Florida Rule of Evidence 90.407 provides that:
"Evidence of measures taken after an injury or harm caused by an event, which measures if taken before the event would have made the injury or harm less likely to occur, is not admissible to prove negligence, the existence of a product defect, or culpable conduct in connection with the event."
What does this mean? Essentially, this means that if a measure is taken after or subsequent to a personal injury to correct or lessen the risk of injury, it is inadmissible at trial and the jury will never hear of it. For instance, let's assume that a customer slips and falls in the parking lot of a grocery store on black mildew. The customer is injured and requires medical care and treatment for their injuries. A claim is brought against the grocery store and/or owner of the parking lot for negligently maintaining the parking lot so as to allow black mildew to form causing a slippery condition that the grocery store knew or should have known of. Let's assume in response to the customer falling, the grocery store hired a company to come in and pressure clean the parking lot and treat it so that is was no longer slippery. Logical thinking would suggest that the customer who slipped and fell would be able to present evidence to the jury that the grocery store pressure cleaned and treated the parking lot after the slip and fall accident and this action on the part of the grocery store proves they were negligent. Based on the application of Florida Rule of Evidence 90.407, evidence that the grocery store pressure cleaned and treated the driveway is inadmissible. The jury will never hear of this.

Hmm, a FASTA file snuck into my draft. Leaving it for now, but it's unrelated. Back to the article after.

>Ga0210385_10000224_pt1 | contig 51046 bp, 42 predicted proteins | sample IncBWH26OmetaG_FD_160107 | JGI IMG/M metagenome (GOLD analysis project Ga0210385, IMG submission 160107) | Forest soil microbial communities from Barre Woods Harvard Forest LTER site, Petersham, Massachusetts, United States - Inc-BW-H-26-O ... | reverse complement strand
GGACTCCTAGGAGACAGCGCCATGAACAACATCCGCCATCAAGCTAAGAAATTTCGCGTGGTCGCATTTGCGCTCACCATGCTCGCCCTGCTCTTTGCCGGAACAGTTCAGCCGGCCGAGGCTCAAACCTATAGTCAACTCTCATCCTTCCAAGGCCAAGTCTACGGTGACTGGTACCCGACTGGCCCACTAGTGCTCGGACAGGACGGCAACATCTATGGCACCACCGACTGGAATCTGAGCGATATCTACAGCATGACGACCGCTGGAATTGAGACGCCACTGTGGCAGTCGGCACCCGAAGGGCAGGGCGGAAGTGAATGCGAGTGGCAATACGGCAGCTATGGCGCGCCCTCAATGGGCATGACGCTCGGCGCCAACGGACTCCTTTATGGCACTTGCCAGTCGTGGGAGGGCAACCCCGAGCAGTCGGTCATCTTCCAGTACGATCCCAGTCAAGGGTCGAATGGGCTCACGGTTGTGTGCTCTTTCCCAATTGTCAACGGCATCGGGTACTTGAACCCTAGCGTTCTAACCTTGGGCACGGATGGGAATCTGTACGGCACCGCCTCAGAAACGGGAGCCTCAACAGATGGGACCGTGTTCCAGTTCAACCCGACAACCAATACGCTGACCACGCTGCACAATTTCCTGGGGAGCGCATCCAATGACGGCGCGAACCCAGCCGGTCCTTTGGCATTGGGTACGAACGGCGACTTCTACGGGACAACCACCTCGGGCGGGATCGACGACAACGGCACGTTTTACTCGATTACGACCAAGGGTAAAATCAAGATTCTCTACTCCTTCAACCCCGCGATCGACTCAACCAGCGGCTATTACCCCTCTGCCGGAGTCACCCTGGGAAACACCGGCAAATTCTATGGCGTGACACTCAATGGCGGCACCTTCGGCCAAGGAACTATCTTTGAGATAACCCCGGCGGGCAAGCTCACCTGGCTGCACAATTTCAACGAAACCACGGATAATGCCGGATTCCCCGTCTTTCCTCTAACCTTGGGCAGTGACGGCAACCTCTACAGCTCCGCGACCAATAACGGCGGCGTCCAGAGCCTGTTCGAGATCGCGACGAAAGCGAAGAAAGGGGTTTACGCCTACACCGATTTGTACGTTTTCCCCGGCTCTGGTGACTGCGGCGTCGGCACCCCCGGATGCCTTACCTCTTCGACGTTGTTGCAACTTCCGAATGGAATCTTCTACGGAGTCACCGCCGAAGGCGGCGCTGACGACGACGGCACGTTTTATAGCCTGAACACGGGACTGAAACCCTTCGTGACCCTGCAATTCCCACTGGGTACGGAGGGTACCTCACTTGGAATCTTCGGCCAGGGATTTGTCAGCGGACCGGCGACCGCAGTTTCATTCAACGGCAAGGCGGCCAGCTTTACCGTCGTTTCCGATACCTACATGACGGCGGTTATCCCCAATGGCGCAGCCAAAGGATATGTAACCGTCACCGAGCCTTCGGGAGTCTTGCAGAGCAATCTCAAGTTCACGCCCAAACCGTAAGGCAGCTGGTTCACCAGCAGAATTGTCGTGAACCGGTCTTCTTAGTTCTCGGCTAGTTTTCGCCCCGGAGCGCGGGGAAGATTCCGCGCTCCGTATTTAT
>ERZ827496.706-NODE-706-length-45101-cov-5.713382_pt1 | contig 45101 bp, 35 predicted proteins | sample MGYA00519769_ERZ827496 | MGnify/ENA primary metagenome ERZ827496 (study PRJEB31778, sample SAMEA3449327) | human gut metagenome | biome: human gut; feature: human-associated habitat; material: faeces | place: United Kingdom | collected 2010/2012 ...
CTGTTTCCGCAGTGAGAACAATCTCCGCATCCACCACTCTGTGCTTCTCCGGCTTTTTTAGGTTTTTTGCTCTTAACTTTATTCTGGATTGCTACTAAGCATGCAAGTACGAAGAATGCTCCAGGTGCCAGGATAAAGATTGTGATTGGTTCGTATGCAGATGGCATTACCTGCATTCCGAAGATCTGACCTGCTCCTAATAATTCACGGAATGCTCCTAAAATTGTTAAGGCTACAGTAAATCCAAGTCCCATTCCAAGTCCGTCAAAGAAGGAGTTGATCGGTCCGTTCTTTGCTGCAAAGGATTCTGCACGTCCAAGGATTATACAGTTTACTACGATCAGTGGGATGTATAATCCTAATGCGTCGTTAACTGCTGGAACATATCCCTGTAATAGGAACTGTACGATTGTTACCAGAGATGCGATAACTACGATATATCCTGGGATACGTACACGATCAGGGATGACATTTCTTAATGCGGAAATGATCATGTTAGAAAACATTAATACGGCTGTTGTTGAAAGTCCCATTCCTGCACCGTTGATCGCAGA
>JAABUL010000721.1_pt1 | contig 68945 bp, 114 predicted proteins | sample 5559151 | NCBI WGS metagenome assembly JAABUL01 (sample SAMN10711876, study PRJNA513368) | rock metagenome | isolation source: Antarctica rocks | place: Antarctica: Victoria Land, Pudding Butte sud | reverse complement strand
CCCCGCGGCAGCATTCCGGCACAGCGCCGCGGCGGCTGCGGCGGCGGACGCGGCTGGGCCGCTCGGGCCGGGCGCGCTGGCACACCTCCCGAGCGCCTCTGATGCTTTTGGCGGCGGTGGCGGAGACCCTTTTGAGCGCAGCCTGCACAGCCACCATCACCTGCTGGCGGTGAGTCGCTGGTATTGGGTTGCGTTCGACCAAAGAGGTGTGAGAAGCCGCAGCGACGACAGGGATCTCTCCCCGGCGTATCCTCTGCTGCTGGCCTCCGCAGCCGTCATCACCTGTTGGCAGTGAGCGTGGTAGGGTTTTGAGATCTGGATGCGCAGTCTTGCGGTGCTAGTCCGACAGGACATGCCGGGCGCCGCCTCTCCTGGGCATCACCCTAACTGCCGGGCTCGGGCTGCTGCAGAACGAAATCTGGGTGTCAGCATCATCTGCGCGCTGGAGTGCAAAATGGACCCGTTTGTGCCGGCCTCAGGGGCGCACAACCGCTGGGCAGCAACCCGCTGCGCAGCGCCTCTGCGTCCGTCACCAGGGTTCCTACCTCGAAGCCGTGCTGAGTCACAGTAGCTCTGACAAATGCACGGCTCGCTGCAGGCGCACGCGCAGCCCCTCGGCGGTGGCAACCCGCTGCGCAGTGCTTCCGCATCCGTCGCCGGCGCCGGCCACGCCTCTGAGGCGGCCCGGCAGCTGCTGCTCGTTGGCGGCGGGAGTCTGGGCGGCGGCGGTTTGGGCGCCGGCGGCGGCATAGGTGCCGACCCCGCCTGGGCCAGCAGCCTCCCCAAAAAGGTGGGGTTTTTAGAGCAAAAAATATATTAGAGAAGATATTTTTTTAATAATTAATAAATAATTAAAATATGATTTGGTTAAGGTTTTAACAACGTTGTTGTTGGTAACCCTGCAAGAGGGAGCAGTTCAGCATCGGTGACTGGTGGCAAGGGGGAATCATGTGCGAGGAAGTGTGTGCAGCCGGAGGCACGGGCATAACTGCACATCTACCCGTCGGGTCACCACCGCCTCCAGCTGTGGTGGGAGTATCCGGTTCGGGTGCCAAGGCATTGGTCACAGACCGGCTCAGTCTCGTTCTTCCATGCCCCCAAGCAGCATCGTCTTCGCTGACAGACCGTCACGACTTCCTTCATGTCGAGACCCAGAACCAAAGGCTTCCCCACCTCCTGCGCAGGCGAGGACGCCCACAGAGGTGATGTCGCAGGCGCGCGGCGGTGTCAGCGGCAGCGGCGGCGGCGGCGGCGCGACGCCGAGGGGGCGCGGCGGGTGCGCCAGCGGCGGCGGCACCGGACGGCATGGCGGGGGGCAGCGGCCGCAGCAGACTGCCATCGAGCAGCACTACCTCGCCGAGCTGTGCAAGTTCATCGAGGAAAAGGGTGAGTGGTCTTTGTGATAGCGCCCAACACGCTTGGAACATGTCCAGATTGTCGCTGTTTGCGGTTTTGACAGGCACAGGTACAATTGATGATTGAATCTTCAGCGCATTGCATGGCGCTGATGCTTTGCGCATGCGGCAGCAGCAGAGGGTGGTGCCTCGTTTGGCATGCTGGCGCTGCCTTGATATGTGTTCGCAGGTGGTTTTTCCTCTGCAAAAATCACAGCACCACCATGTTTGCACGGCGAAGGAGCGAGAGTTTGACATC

Although very unfair to a claimant trying to prove a negligence case, the thought behind the rule is to encourage land owners to keep their premises safe and to prevent other people from getting hurt. The law seeks not to penalize the land owner in this situation for trying to remedy a dangerous condition even if these measures were taken after someone has been hurt.
In light of the fact that this type of evidence is inadmissible, insurance companies use the evidentiary rule to make low ball offers to claimants in these types of cases because they know that evidence of subsequent remedial measures (such as pressure cleaning the parking lot) taken by a land owner will not be heard by a jury and proving the claimant's case is much more difficult. If this type of evidence was admissible, it would make proving a claimant's claim easier and we would see better offers from the insurance companies.